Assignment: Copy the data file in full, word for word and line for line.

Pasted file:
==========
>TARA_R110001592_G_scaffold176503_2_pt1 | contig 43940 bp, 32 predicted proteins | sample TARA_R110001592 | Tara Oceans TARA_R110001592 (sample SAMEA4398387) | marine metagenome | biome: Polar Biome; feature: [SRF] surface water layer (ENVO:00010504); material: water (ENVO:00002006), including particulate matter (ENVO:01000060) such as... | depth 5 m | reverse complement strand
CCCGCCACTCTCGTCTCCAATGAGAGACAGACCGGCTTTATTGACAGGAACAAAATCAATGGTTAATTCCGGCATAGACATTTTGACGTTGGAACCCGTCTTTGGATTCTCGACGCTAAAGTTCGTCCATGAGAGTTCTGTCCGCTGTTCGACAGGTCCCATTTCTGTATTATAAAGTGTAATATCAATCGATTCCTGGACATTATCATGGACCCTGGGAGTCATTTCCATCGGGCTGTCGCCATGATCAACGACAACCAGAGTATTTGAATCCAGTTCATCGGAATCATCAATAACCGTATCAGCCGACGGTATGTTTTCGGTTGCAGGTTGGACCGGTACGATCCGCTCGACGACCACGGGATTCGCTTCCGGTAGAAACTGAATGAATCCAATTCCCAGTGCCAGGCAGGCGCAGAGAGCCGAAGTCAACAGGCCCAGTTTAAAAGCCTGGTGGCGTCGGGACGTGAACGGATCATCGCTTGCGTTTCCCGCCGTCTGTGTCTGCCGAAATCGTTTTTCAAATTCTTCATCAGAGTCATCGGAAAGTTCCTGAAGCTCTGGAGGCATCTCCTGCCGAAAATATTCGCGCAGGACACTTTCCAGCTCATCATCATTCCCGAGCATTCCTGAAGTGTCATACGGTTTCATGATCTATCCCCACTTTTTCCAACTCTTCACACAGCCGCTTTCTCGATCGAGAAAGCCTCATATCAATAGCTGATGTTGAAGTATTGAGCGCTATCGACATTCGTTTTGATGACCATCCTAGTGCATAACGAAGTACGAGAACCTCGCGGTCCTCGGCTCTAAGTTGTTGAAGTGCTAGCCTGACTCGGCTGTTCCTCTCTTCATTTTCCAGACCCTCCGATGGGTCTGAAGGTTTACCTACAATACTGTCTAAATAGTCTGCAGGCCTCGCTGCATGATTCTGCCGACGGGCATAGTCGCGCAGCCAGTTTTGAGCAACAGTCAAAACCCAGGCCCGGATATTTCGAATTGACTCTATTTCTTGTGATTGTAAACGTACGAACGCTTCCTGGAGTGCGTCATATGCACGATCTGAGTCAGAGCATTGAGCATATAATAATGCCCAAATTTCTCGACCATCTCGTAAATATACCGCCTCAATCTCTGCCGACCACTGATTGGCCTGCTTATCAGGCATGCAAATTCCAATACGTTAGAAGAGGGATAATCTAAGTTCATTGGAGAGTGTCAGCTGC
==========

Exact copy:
>TARA_R110001592_G_scaffold176503_2_pt1 | contig 43940 bp, 32 predicted proteins | sample TARA_R110001592 | Tara Oceans TARA_R110001592 (sample SAMEA4398387) | marine metagenome | biome: Polar Biome; feature: [SRF] surface water layer (ENVO:00010504); material: water (ENVO:00002006), including particulate matter (ENVO:01000060) such as... | depth 5 m | reverse complement strand
CCCGCCACTCTCGTCTCCAATGAGAGACAGACCGGCTTTATTGACAGGAACAAAATCAATGGTTAATTCCGGCATAGACATTTTGACGTTGGAACCCGTCTTTGGATTCTCGACGCTAAAGTTCGTCCATGAGAGTTCTGTCCGCTGTTCGACAGGTCCCATTTCTGTATTATAAAGTGTAATATCAATCGATTCCTGGACATTATCATGGACCCTGGGAGTCATTTCCATCGGGCTGTCGCCATGATCAACGACAACCAGAGTATTTGAATCCAGTTCATCGGAATCATCAATAACCGTATCAGCCGACGGTATGTTTTCGGTTGCAGGTTGGACCGGTACGATCCGCTCGACGACCACGGGATTCGCTTCCGGTAGAAACTGAATGAATCCAATTCCCAGTGCCAGGCAGGCGCAGAGAGCCGAAGTCAACAGGCCCAGTTTAAAAGCCTGGTGGCGTCGGGACGTGAACGGATCATCGCTTGCGTTTCCCGCCGTCTGTGTCTGCCGAAATCGTTTTTCAAATTCTTCATCAGAGTCATCGGAAAGTTCCTGAAGCTCTGGAGGCATCTCCTGCCGAAAATATTCGCGCAGGACACTTTCCAGCTCATCATCATTCCCGAGCATTCCTGAAGTGTCATACGGTTTCATGATCTATCCCCACTTTTTCCAACTCTTCACACAGCCGCTTTCTCGATCGAGAAAGCCTCATATCAATAGCTGATGTTGAAGTATTGAGCGCTATCGACATTCGTTTTGATGACCATCCTAGTGCATAACGAAGTACGAGAACCTCGCGGTCCTCGGCTCTAAGTTGTTGAAGTGCTAGCCTGACTCGGCTGTTCCTCTCTTCATTTTCCAGACCCTCCGATGGGTCTGAAGGTTTACCTACAATACTGTCTAAATAGTCTGCAGGCCTCGCTGCATGATTCTGCCGACGGGCATAGTCGCGCAGCCAGTTTTGAGCAACAGTCAAAACCCAGGCCCGGATATTTCGAATTGACTCTATTTCTTGTGATTGTAAACGTACGAACGCTTCCTGGAGTGCGTCATATGCACGATCTGAGTCAGAGCATTGAGCATATAATAATGCCCAAATTTCTCGACCATCTCGTAAATATACCGCCTCAATCTCTGCCGACCACTGATTGGCCTGCTTATCAGGCATGCAAATTCCAATACGTTAGAAGAGGGATAATCTAAGTTCATTGGAGAGTGTCAGCTGC